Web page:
A mere 48-hours ago we celebrated the birth of Jesus into the

WORLD, our world. Today we celebrate another feast – The Holy Family! So, this Sunday I want us all to reflect on the word family, and widen our focus way, way, beyond the family of relatives and friends with whom we celebrated Christmas which is so often described as a family feast.

Let our reflection include two particular aspects which, in reality, are challenges. In doing this we could profitably anchor our thinking on some words from

TODAY’S PSALM [84 or 83]: “my heart and my flesh cry out to the living God … blessed is the man whose strength is in you, whose heart is set on pilgrim ways.”

The first aspect to be considered is the current and so-called refugee crisis which has rent public opinion and national responses into shreds. There among these refugees live thousands of our Christian brothers and sisters. I wonder what sort of Christmas they enjoyed? How many Christian-Catholic homes spared a thought and prayer for them when particular families gathered around the

CHRISTMAS table?

Too often we forget that Jesus, Mary and Joseph were also, soon after the Child’s birth, refugees who had to flee a corrupt and evil political

regime. Surely on that flight into Egypt their prayer would have been “my heart and my flesh cry out to the living God?” Is it impossible to accept that recently this prayer must have been in the hearts and on the lips of other refugees making their way into Europe?

No one puts their children in a boat

unless the water is safer than the land …

No one spends days and nights in the stomach

of a truck feeding on newspaper

unless the miles travelled mean something more than the journey.

[WARSAN SHIRE … a Somali poet]

Does any of this truly move our hearts? Have we forgotten the existence of thousands of refugees present in our own country?

TODAY’S NEW TESTAMENT READING [1 JOHN 3: 1 – 2. 21 – 24] commences with the words “beloved, see what love the Father has given us, that we should be called children of God, and so we are.” Are refugees not children of God beloved as we are? They are in fact a part of OUR WORLD. It is the same world that The Child was born into! Refugees belong to the same FAMILY we do …. and so we are! Family is, and never should be, confined to those who came together in our homes two days ago. The Irish author,JOHN KEANE in a book entitled, very appropriately for our purpose, SELF PORTRAIT writes that “underneath it all was the heart-broken frightful anguish of separation. It would be a waste of time for me to launch into a description of what went on. A person has to be part of it to feel it.” This celebration of The Holy Family challenges us to FEEL IT as family members!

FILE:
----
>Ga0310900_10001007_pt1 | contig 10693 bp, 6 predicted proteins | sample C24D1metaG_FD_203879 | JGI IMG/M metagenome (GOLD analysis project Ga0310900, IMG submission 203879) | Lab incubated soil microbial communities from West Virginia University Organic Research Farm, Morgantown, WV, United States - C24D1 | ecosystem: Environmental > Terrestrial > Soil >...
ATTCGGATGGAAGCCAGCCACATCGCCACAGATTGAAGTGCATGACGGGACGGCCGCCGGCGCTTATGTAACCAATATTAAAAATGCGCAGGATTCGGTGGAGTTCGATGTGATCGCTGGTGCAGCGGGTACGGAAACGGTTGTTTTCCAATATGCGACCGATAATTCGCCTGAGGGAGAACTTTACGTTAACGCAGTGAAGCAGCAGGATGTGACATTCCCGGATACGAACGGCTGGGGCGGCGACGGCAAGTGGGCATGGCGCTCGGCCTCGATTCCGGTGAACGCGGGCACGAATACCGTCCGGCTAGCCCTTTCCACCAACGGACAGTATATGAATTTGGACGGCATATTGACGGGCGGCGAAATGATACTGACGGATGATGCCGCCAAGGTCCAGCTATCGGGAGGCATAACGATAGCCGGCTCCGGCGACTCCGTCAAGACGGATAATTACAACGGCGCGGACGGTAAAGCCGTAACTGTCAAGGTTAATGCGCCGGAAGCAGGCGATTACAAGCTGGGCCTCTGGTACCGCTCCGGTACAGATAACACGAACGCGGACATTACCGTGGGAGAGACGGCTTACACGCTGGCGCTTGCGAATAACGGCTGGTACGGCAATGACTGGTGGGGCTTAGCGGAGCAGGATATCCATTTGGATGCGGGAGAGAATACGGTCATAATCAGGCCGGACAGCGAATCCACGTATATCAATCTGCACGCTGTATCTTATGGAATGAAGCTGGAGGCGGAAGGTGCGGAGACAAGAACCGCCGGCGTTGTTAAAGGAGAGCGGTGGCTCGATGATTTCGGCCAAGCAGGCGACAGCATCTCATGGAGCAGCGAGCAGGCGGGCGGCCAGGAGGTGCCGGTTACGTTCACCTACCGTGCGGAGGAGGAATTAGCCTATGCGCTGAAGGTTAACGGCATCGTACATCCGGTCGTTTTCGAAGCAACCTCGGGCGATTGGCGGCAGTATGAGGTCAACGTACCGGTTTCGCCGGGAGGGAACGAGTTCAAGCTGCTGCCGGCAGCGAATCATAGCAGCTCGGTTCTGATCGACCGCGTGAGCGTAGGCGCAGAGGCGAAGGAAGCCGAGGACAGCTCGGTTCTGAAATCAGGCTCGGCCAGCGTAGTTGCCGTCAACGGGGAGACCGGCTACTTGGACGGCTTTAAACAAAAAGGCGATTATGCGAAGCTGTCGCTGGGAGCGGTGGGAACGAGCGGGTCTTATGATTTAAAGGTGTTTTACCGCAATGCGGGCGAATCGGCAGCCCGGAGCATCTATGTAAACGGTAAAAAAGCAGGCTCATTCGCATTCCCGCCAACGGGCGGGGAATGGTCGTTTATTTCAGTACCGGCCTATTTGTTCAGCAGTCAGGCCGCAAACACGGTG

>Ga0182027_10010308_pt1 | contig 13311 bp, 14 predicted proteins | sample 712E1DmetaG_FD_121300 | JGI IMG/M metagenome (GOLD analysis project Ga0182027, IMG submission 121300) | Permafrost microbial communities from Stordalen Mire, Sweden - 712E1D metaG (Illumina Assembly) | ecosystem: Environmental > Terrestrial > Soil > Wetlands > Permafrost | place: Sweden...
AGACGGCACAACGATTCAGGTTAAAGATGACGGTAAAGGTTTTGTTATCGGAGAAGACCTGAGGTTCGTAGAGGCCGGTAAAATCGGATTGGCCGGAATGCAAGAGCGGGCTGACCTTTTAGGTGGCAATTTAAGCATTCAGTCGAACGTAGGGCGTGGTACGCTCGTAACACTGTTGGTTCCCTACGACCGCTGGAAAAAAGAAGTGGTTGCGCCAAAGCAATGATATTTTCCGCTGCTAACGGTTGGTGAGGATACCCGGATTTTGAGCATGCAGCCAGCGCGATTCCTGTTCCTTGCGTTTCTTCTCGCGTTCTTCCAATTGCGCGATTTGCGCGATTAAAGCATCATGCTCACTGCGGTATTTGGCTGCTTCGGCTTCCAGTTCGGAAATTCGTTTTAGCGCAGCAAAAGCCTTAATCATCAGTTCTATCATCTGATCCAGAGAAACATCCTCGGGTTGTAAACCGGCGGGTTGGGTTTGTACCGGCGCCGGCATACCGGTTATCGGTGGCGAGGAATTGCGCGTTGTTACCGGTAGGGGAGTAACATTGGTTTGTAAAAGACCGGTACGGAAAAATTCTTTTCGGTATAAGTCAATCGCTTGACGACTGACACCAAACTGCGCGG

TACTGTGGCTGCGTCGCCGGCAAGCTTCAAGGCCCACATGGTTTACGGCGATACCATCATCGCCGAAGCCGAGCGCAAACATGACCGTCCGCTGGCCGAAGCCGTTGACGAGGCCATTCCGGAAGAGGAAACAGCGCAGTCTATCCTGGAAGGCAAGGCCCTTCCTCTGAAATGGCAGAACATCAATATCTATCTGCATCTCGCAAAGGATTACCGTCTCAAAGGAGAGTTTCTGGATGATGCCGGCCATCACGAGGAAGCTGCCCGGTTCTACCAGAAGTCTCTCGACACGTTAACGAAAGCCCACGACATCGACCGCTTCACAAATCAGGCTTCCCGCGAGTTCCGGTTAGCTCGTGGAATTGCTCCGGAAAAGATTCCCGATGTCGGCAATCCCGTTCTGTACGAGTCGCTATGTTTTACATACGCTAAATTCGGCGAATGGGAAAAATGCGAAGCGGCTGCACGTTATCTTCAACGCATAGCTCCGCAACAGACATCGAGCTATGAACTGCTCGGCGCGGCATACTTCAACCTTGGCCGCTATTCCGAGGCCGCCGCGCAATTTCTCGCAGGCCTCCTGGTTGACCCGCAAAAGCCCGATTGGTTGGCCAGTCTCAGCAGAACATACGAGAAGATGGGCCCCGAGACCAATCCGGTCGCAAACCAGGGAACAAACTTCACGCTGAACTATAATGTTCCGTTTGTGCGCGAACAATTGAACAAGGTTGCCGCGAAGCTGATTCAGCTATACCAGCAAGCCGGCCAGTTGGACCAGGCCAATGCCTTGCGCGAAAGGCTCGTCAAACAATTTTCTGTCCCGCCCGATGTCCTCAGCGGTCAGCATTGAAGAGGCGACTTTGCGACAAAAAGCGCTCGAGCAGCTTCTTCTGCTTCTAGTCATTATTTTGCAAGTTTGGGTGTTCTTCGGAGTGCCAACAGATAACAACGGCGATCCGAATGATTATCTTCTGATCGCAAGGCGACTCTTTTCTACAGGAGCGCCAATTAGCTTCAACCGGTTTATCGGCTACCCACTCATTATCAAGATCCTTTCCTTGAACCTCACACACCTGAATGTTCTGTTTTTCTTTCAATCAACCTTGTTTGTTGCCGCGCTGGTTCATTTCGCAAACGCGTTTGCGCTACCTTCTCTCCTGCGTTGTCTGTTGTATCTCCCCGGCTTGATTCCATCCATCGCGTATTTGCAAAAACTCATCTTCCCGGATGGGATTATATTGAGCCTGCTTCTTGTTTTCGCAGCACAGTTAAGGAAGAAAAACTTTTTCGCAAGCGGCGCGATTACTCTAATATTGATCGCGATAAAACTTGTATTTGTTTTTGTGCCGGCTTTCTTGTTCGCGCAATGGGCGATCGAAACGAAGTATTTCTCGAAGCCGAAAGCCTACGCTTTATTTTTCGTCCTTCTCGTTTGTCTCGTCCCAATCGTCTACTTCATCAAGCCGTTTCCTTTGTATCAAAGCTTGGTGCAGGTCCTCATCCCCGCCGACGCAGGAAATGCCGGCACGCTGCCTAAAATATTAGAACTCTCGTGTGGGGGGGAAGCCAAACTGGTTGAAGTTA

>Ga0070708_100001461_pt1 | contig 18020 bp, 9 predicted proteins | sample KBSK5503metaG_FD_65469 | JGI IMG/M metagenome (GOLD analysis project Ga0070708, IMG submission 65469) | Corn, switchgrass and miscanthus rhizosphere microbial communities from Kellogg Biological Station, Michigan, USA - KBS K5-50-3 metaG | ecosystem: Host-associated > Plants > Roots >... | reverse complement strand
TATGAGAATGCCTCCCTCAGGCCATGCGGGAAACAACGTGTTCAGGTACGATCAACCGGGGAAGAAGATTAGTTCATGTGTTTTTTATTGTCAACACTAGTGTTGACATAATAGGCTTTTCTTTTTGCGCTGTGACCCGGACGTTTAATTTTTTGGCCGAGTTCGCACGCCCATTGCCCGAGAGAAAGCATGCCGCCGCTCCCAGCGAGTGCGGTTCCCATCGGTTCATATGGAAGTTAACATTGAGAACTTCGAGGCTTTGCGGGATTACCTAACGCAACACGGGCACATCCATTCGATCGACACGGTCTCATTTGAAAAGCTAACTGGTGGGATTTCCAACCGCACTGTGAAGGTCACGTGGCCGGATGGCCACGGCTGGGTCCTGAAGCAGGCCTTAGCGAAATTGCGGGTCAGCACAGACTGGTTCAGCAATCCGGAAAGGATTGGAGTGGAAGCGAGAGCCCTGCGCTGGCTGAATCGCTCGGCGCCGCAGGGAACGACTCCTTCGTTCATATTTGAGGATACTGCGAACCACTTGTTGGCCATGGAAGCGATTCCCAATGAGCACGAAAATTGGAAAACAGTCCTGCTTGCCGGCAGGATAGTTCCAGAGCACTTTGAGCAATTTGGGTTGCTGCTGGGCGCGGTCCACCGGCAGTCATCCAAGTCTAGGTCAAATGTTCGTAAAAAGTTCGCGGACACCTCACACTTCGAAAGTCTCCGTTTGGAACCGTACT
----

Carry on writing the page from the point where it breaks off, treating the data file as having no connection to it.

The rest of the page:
Then there is the second aspect of our celebration which needs to be faced and accepted. This is the

FAMILY OF THE CHURCH. It is also in the Church that we are the beloved children of the Father. At once we return to the words of our Psalm which speak of the person “whoseheart is set on pilgrim ways.” The family of the Church must be a pilgrim family – a family on the move, a family which has not yet ‘arrived’.

The family which is fully alive is a family on the move, involved in growth and discovery

. The moment we start to see the Church as static and complete in itself we do real damage. A family is essentially a bridge which helps and encourages its members to move onward and forward – TO GROW UP! Pope Francis teaches us that “a Church with closed doors betrays herself and her mission; instead of being a bridge it becomes a roadblock.”

TODAY’S GOSPEL [LUKE 2: 41 – 52]

reminds us that the Holy Family were pilgrims with all the hazards of travelling with a 12-year old. Yet they found each other. We too need to find ourselves as familyand grow in wisdom and stature.

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